spinal_cord_glioma

see also Spinal cord astrocytoma.

The level of discordant diagnoses in children and adolescents with institutional diagnosis of high grade glioma (HGG) of the spinal cord was 44% in a experience. However, there was no significant difference in outcome between patients with confirmed and discordant diagnosis. This group of tumor deserves a specific attention in future trials 1).


High-grade spinal cord gliomas are rare and carry a poor prognosis.

A number of treatment modalities exist for spinal cord gliomas, but no consensus exists regarding their management.

Despite their increasing clinical incidence, intramedullary spinal cord gliomas remain without an effective treatment strategy. Given their diffusely invasive nature, surgical resection is perilous, and both chemotherapeutic and radiation options demonstrate poor response.

Over the past decade, researchers have found that neural stem cells (NSCs) migrate toward inflammatory sites, including tumors. This insight has inspired research into genetic engineering of human NSCs to express enzymes such as cytosine deaminase (CD) and thymidine kinase (TK). These enzymes enable these cells to convert the nontoxic prodrugs 5-fluorocytosine (5FC) and ganciclovir (GCV) into oncolytic 5-fluorouracil and GCV-triphosphate, respectively.

Both of these agents inhibit tumor growth by impeding DNA elongation, thus triggering apoptosis. Ropper et al3 hypothesized that these dual gene-engineered human NSCs could be used to effectively treat intramedullary spinal cord gliomas by using their glioma trackability to deliver targeted chemotherapeutic agents.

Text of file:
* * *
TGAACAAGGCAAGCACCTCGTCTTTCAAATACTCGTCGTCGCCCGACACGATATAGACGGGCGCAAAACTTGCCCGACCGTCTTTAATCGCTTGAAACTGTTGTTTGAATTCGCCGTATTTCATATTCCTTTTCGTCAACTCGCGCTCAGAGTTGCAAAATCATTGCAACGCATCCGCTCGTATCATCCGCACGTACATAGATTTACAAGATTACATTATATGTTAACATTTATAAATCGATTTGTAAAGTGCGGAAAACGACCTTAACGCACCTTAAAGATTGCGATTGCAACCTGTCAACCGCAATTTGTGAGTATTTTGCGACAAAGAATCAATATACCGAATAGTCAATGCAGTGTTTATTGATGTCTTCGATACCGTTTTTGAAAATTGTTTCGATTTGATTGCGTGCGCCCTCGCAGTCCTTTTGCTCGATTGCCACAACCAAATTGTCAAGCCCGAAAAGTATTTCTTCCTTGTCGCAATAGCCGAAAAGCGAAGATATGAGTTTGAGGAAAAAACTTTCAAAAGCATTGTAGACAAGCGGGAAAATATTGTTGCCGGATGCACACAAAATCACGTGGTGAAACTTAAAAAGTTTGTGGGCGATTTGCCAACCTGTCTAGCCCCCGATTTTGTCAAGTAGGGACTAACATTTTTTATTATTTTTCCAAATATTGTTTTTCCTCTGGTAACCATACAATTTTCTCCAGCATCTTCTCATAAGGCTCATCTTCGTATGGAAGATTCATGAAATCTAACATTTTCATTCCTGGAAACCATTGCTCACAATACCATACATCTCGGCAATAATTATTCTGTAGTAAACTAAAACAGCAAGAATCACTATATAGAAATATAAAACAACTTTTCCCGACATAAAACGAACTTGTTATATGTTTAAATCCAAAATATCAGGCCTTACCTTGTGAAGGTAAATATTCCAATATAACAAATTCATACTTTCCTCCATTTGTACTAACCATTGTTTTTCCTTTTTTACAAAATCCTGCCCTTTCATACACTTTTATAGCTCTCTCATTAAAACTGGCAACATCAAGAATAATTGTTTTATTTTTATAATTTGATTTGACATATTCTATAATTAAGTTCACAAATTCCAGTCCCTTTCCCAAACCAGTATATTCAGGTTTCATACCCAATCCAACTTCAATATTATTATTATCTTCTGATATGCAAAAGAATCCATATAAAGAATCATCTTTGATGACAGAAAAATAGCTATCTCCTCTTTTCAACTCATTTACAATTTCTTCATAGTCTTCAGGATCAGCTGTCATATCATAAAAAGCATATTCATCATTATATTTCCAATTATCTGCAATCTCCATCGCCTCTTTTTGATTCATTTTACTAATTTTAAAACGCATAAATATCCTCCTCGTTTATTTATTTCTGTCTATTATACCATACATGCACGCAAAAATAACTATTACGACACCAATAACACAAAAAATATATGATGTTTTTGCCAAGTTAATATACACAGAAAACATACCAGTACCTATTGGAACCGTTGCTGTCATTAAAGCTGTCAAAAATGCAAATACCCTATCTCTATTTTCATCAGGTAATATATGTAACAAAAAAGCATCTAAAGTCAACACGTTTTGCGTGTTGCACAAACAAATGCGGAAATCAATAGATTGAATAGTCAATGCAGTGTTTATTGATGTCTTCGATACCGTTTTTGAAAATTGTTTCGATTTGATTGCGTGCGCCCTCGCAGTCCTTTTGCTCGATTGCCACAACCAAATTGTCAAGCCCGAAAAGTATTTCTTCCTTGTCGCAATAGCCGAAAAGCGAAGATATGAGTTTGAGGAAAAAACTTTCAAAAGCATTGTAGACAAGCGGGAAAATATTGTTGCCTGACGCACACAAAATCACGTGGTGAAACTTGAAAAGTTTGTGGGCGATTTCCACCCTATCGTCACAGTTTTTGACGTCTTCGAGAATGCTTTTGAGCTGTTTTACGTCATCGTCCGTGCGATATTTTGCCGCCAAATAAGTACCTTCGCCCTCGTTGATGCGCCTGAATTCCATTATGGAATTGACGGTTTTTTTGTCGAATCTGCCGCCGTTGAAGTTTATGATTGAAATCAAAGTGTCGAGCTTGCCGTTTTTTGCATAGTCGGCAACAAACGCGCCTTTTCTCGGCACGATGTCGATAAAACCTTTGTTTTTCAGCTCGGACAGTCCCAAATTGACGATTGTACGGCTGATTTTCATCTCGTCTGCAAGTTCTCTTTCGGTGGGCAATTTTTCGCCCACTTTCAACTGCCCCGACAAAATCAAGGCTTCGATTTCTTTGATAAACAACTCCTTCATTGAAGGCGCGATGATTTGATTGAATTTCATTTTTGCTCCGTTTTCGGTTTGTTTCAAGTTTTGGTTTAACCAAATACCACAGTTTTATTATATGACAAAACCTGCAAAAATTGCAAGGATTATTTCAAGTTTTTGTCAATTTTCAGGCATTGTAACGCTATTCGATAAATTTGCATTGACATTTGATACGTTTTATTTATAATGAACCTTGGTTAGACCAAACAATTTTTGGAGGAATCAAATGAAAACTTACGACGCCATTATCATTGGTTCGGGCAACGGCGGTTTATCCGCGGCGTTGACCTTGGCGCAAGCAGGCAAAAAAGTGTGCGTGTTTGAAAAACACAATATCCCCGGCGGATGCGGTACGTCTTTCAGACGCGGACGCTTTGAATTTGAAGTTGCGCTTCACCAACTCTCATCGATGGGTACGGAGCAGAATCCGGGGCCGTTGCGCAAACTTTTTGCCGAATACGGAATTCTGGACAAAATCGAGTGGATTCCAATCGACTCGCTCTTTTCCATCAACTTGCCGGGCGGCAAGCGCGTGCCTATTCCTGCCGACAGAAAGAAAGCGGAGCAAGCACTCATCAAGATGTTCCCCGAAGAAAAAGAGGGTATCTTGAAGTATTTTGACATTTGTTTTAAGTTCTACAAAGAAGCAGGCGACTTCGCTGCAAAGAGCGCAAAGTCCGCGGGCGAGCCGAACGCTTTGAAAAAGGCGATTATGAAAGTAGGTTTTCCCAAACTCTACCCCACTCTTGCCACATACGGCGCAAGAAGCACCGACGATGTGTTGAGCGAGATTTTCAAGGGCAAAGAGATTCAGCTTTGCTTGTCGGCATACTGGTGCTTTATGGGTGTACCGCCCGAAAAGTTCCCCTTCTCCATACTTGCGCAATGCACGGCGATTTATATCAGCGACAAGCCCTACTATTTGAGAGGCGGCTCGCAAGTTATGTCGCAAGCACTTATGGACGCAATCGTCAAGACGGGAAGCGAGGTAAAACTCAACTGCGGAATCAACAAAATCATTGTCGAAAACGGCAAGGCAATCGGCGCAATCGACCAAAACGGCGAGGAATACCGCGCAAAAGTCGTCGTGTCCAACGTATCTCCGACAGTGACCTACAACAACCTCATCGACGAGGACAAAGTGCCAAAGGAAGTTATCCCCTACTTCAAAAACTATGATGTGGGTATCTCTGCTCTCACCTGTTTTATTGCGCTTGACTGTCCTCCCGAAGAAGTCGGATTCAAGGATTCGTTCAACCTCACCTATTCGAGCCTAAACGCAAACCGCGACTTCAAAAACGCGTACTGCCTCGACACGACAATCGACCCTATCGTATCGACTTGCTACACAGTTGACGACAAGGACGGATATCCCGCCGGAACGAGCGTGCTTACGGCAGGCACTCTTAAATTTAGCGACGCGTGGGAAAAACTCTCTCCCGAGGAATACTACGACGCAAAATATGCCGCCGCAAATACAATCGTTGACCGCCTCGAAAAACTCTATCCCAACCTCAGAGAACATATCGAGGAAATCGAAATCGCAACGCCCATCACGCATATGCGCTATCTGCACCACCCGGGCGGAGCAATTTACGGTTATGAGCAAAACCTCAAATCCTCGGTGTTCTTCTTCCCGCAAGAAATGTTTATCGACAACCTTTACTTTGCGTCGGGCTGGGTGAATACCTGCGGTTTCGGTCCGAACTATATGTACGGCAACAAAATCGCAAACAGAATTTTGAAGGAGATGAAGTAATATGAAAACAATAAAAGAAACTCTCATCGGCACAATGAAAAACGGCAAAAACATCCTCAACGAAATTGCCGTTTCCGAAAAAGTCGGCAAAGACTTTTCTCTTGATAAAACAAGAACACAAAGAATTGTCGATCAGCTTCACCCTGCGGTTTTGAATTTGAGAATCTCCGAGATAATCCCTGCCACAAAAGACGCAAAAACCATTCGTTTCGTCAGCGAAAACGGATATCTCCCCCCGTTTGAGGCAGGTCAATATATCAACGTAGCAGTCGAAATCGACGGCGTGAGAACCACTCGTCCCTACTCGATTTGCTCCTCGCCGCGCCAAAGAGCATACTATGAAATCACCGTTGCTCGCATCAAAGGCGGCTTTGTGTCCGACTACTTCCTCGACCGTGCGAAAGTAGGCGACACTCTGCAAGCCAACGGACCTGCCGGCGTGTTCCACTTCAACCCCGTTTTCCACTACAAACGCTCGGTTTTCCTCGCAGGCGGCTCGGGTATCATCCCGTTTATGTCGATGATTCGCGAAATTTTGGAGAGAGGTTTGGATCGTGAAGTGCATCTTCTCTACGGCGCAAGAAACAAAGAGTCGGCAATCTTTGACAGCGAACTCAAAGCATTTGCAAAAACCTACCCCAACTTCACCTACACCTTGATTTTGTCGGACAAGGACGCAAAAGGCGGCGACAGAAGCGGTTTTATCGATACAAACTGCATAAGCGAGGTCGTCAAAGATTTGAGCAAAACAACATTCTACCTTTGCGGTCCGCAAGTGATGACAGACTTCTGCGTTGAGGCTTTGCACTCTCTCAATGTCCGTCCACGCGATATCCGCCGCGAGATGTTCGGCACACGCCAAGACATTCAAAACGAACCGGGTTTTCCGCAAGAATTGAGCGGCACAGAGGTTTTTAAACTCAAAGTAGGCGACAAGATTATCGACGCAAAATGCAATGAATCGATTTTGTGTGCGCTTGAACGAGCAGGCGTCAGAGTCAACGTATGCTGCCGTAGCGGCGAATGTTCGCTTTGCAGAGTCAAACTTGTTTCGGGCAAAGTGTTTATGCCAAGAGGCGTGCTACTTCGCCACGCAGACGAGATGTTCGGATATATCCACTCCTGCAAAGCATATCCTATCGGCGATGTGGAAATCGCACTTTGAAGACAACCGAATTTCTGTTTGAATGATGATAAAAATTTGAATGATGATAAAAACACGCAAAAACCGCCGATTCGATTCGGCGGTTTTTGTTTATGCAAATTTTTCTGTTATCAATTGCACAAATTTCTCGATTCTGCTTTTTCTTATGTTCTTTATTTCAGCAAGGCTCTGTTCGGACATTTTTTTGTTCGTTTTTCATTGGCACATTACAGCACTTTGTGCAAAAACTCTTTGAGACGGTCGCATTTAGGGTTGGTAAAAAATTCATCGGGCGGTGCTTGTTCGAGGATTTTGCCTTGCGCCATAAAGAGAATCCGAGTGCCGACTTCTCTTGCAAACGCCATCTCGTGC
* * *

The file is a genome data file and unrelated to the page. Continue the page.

Cordectomy represents a possible option for treating these lesions; however, few cases have been reported in adults, and none have been reported in the pediatric population. The authors describe the use of cordectomy for the treatment of a high-grade spinal glioma in a 9-year-old boy who remains cancer free 14 years following his initial presentation 2).

Twenty-five patients with spinal cord glioma of grade IV who underwent surgery in a single institute were selected. All grade IV spinal cord glioma histologically confirmed as glioblastoma or “diffuse midline glioma with H3 K27M-mutant” by the 2016 WHO classification of the central nervous system were included. Basic demographics, treatment modalities, and pathological tumor molecular profiles were investigated for prognosis.

RESULTS: Mean age was 39.1 yr; male to female ratio was 18 : 7. Tumor was located in thoracic cord (53.3%), cervical cord (40%), and lumbar area (6.7%). Median overall survival was 37.1 mo; median disease-free survival was 18.5 mo. Treatment modality showed no statistical difference. Only K27M profile showed significant prognostic value, 20 patients (80%) showed K27M mutation positive, K27M mutation patients showed longer overall survival (40.07 mo) than K27M negative patients (11.63 mo, P < .0001), and disease-free survival (20.85 vs 8.72 mo, P = .0241).

CONCLUSION: This study is the first and largest report of the prognosis of primary spinal cord grade IV glioma using the new WHO classification. This study reported survival analysis and prognostic factors, and revealed that H3.3 K27M mutation is not a major poor prognostic factor. Further studies to explore K27M mutations needed for risk stratification and therapy optimization 3).


1)
Bouffet E, Allen JC, Boyett JM, Yates A, Gilles F, Burger PC, Davis RL, Becker LE, Pollack IF, Finlay JL. The influence of central review on outcome in malignant gliomas of the spinal cord: the CCG-945 experience. J Neurosurg Pediatr. 2016 Apr;17(4):453-9. doi: 10.3171/2015.10.PEDS1581. Epub 2015 Dec 18. PubMed PMID: 26684767.
2)
Crowley RW, Burke RM, Lopes MB, Hamilton DK, Jane JA Sr. Long-term cure of high-grade spinal cord glioma in a pediatric patient who underwent cordectomy. J Neurosurg Spine. 2015 Aug 7:1-7. [Epub ahead of print] PubMed PMID: 26252785.
3)
Yi S, Choi S, Shin DA, Kim DS, Choi J, Ha Y, Kim KN, Suh CO, Chang JH, Kim SH, Yoon DH. Impact of H3.3 K27M Mutation on Prognosis and Survival of Grade IV Spinal Cord Glioma on the Basis of New 2016 World Health Organization Classification of the Central Nervous System. Neurosurgery. 2018 May 1. doi: 10.1093/neuros/nyy150. [Epub ahead of print] PubMed PMID: 29718432.
  • spinal_cord_glioma.txt
  • Last modified: 2018/05/04 21:16
  • by administrador